One of the top-ranked law firms in the United States is bolstering its Philadelphia presence in a big, big way.

In one fell swoop, the Los Angeles-based Lewis Brisbois is doubling the size of its regional office, hiring a core of eight lawyers from Segal McCambridge to staff its regional practice.

“The landscape in Philadelphia is changing,” said Walter “Pete” Swayze, one of five new partners at Lewis Brisbois. “If you’re not growing, you’re shrinking.”

And Lewis Brisbois, which has added 100 lawyers a year in each of the last five years, is in a rapid growth mode. In 2018, the firm opened new locations in Reno, Nevada, and Walnut Creek, California. In the few weeks of 2019, they have already announced new offices in Charlotte, N.C. and St. Louis, Mo. with additional outposts opening in Savannah, Ga. and Washington D.C. in the coming months. The firm now employs 1,200 attorneys nationwide.

A seasoned defense lawyer who specializes in catastrophic events, Swayze is joined by new partners Megan E. Grossman, Michael B. Pullano, and Gregory Hurchalla (all formerly of Segal McCambridge). Also added as a partner at Lewis Brisbois is former Assistant U.S. Attorney Richard Goldberg, who left the Department of Justice in late December.

The Philadelphia region’s many pharmaceutical and medical-device manufacturers are one focus area for the expanded law firm. Swayze will serve as cochair of Lewis Brisbois’ life sciences practice with the firm’s managing partner, John T. Salvucci, and will handle high-profile product-liability cases.

“I left a fabulous law firm where for 20 years I was involved in management, but the opportunity to change and transition to a bigger firm was just something that was awfully appealing to me,” Swayze said. “It’s a very competitive legal environment, and Lewis Brisbois gives my group a national platform.”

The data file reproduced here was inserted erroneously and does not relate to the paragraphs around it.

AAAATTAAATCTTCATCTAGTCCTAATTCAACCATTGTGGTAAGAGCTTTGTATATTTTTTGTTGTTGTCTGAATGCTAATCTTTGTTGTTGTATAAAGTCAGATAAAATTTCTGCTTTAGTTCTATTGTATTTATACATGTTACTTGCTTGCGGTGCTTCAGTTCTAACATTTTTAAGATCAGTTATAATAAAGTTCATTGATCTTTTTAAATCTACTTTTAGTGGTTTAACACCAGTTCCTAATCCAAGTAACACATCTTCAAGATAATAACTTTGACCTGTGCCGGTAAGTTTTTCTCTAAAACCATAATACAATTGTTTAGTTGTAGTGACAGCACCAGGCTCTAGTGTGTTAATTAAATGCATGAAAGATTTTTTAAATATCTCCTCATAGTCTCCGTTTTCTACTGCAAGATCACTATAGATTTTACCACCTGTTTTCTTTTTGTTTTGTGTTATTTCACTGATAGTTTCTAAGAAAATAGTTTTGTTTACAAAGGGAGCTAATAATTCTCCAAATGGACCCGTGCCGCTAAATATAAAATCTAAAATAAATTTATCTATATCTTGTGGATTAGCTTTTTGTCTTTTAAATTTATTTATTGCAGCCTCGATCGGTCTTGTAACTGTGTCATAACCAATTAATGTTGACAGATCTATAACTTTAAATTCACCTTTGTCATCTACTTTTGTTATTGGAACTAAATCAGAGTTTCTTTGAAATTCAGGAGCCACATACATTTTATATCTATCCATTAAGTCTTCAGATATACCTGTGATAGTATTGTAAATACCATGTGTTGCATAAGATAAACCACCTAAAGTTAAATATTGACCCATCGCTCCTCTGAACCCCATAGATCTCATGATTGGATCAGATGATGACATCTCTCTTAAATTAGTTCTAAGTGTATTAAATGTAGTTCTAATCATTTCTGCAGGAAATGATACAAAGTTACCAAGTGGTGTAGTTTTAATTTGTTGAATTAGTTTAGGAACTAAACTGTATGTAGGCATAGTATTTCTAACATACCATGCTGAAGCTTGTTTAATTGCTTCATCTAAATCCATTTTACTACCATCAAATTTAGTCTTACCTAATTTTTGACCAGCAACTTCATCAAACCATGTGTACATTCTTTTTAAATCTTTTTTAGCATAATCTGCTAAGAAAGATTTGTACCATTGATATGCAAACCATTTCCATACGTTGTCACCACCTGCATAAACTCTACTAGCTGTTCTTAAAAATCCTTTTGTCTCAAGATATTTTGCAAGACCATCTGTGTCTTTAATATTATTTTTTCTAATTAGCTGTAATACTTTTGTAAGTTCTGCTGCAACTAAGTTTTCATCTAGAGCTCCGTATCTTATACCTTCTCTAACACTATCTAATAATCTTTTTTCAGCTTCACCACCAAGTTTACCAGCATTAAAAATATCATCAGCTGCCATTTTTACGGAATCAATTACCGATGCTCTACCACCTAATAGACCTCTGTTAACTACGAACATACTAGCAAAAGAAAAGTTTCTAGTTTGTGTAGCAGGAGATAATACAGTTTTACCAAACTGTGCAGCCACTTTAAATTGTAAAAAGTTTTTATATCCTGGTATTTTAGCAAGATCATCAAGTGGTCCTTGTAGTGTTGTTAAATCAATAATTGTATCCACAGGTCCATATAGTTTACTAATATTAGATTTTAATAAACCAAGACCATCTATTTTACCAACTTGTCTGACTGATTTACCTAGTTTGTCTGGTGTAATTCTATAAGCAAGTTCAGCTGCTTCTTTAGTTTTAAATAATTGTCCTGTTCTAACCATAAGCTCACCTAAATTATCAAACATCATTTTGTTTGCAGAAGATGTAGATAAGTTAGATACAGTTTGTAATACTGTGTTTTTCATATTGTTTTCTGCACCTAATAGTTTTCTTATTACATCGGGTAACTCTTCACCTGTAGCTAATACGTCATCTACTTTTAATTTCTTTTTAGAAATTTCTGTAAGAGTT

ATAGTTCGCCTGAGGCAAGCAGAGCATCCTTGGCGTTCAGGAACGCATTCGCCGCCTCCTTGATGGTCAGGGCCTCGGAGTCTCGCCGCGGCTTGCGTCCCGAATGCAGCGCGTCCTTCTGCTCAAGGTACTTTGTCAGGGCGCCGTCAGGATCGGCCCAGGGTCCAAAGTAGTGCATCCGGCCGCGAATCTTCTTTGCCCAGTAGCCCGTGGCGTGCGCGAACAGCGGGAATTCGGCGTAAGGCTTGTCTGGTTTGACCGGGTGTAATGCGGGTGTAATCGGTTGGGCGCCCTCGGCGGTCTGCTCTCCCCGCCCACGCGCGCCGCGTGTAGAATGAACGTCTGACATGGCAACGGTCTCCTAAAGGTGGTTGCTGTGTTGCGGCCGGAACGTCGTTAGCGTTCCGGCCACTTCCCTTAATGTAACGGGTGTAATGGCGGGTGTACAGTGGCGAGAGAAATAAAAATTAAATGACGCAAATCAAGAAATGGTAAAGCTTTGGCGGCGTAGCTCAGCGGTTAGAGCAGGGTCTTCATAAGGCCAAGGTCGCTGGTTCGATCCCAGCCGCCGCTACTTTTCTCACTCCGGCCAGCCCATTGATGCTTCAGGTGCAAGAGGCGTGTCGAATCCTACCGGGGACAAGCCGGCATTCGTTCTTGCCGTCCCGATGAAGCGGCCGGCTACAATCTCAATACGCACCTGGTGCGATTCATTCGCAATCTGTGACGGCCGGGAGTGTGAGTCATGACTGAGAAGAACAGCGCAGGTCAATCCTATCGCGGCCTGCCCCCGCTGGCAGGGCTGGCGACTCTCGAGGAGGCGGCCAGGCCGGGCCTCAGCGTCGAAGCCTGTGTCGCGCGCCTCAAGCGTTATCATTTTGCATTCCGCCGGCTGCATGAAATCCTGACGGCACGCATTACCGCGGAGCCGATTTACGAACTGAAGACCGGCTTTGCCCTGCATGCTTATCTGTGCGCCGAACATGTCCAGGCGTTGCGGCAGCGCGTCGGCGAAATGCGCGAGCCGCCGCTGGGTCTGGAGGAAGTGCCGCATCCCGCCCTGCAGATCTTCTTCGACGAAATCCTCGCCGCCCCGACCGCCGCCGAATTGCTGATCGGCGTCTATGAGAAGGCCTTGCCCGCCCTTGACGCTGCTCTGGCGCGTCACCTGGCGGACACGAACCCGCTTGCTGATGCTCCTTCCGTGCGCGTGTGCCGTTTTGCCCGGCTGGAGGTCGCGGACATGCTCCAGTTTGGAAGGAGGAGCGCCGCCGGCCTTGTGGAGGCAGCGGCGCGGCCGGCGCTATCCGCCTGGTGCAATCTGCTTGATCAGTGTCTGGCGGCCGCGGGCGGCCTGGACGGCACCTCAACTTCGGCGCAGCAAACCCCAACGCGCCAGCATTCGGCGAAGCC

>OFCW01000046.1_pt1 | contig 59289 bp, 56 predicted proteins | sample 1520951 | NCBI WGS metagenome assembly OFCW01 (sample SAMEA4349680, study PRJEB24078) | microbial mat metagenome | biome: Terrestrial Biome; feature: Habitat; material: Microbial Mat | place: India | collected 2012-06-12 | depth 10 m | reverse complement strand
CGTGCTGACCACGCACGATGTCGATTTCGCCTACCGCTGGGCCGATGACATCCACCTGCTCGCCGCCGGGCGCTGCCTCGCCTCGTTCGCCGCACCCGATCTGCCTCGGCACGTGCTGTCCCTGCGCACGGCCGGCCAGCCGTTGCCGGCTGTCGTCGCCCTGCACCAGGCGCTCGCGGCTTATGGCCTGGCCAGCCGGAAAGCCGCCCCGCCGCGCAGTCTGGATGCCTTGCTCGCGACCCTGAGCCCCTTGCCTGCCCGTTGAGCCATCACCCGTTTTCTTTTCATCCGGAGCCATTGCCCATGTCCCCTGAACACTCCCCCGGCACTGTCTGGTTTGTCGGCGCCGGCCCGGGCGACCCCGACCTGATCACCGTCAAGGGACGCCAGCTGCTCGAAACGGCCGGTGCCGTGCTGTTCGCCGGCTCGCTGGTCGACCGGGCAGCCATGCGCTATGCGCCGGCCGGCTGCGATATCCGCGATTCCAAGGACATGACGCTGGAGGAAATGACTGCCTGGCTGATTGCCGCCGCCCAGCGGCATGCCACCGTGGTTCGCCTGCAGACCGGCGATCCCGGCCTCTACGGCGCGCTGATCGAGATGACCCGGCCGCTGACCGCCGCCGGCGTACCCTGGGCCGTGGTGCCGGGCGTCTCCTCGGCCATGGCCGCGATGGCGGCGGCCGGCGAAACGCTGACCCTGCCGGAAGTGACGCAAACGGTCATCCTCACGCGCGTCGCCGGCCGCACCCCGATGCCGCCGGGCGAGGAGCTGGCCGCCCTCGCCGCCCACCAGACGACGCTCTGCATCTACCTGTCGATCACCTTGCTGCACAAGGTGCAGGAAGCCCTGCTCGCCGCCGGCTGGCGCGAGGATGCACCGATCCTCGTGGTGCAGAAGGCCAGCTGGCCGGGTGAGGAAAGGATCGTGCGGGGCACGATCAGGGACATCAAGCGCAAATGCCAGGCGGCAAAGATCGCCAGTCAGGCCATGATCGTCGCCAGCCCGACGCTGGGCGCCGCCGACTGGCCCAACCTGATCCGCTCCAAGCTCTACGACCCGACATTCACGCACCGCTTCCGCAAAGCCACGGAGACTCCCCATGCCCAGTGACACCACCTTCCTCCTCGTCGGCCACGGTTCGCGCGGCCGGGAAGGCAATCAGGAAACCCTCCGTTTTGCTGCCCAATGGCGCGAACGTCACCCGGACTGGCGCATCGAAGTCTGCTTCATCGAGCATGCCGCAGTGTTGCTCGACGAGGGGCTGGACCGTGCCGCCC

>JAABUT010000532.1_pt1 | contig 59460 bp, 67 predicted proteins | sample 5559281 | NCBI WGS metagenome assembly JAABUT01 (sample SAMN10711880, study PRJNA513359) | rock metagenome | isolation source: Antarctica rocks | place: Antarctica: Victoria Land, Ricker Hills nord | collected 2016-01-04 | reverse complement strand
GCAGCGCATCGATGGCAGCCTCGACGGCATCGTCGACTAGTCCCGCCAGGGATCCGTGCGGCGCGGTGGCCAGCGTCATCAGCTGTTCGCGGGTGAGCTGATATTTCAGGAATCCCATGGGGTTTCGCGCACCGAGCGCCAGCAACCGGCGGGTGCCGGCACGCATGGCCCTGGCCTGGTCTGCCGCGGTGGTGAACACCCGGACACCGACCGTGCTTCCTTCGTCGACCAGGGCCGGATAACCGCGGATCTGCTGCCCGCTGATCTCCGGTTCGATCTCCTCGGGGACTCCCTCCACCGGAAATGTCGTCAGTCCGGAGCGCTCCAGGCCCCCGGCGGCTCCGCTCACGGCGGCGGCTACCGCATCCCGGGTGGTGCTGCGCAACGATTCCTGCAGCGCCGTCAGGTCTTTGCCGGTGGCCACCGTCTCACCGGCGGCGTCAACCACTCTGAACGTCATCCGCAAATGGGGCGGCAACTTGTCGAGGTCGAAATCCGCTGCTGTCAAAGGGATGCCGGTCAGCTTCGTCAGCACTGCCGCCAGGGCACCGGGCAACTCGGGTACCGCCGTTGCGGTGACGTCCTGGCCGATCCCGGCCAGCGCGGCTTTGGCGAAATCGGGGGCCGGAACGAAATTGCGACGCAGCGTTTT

Grossman, who earned a master’s in biomedical engineering, is a defense lawyer who will work with Swayze on life science matters. Pullano, who recently served as counsel for Chester County District Attorney Tom Hogan, will handle complex product-liability and professional liability cases, Swayze said.

Swayze has handled many of the region’s biggest pharmaceutical cases and has a long history of courtroom sparring with Philadelphia’s best-known attorneys.

“The plaintiff’s lawyers here are some of the best in the country and you have to be ready to deal with them,” Swayze said. “Bob Mongeluzzi, Tom Kline, Alan Feldman, Tom Duffy, and Matt Casey are all top shelf. I’ve faced off against all of them.”

Goldberg has brandished a badge for the federal government for 35 years, and most recently headed the Department of Justice’s computer hacking and intellectual property rights program in Philadelphia.

“Since 1993 I’ve been a cyber prosecutor,” Goldberg said. “That’s the experience that was attractive to them and makes this a natural fit.”

Goldberg also specialized in crisis management and disaster prevention. He served as the chief lawyer for the visit of Pope Francis and the Democratic National Convention. He works with victims dealing with cyber breaches, and helps in recovering hijacked data and restoring confidential information.

“My job is to get cybercrime victims back on their feet and do whatever the law may require of them,” Goldberg said. “Also a key part is helping companies prepare and prevent it from happening.”